China’s ~15 reconnaissance-capable satellites include electro-optical, multi- and hyper-spectral, and radar, especially synthetic aperture radar (SAR). Several satellite series are particularly relevant to maritime monitoring.
Haiyang and Huanjing: Pioneering Ocean Surveillance
Maritime surveillance, a significant focus of PRC satellite development, has been prioritized at the national level as one of eight key areas specified by China’s 863 State High-Technology Development Plan . China’s first series of dedicated maritime monitoring satellites is designed and developed by China Academy of Space Technology (CAST) and administered by the State Oceanic Administration (SOA).
China launched its first maritime observation satellite, Haiyang-1A, on 15 May 2002. This satellite, which monitored ocean water color and temperature, had military applications; an official publication states that 12 percent of Haiyang-1A’s 2003 “satellite data distribution” was “military.” HY-1B, with a 3X faster ocean color scanner (permitting a one day revisit period), was launched in April 2007 to survey China’s maritime periphery, including the East and South China seas. Fully operational versions are scheduled to follow: HY-1C, -1D, and -2A in 2011, and HY-3 in 2012 .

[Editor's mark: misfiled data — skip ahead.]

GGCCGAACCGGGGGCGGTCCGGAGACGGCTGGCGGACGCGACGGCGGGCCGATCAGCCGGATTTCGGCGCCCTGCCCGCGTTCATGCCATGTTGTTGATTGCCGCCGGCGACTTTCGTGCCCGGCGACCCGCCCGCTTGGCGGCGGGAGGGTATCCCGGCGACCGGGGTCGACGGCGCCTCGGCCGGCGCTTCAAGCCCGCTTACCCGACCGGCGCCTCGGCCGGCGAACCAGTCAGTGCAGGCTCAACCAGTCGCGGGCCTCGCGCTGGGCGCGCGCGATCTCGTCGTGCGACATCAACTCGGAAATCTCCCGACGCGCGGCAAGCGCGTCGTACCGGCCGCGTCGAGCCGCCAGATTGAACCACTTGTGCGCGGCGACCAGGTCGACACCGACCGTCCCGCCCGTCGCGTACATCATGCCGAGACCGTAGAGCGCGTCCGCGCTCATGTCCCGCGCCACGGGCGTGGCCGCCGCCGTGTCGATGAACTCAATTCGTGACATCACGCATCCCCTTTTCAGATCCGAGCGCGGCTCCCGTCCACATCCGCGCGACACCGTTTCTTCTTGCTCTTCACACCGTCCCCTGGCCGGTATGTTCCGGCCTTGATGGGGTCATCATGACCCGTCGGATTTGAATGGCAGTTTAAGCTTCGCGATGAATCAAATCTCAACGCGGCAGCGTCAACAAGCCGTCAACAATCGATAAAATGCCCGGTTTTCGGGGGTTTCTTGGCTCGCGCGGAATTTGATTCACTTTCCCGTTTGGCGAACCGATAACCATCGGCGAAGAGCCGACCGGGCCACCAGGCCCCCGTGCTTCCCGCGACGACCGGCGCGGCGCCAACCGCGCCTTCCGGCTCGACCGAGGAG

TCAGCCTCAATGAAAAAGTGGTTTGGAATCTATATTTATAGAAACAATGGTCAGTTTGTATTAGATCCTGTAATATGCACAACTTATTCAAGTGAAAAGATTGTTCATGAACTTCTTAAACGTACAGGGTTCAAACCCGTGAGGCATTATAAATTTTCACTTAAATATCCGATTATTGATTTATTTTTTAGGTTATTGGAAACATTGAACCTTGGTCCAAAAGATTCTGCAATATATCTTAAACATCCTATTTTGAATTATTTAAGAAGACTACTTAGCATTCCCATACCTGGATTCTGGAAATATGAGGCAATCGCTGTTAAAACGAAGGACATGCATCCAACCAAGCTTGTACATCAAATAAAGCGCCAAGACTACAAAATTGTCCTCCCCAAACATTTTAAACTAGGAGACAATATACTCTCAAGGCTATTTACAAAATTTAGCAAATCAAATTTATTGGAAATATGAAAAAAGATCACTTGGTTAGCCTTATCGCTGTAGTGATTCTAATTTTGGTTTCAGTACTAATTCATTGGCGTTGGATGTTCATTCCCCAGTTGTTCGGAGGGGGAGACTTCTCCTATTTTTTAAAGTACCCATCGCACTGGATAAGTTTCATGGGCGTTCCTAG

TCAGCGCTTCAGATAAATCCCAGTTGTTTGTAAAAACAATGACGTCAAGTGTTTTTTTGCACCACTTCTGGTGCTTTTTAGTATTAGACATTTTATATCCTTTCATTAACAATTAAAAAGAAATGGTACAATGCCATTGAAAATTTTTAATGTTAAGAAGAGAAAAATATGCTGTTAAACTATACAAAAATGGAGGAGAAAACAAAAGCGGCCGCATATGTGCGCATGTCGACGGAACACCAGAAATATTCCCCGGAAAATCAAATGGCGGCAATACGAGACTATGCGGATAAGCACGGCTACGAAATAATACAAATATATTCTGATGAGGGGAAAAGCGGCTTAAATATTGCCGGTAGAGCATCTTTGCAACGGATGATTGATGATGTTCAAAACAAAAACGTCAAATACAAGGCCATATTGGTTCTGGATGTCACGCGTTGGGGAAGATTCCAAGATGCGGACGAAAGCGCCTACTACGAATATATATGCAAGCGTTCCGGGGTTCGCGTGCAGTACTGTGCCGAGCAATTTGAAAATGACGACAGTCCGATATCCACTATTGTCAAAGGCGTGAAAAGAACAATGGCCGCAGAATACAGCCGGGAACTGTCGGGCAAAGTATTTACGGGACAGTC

A total of 15 further Haiyang ocean monitoring satellites are planned, in three sets. The HY-1 series will monitor ocean color with an optical radiometer and sea surface temperature with a medium spatial resolution optical sensor. Eight satellites, designated HY-1C –J, will be launched in pairs every three years between 2011 and 2019. Four satellites, HY-2A –D, will be launched every three years over the same period. The HY-3 series will use synthetic aperture radar (SAR) sensors with 1-10 m resolution and X-band radar to monitor maritime resources, pollution, and coastal zones. Three satellites will be launched in 2012, 2017, and 2022 respectively.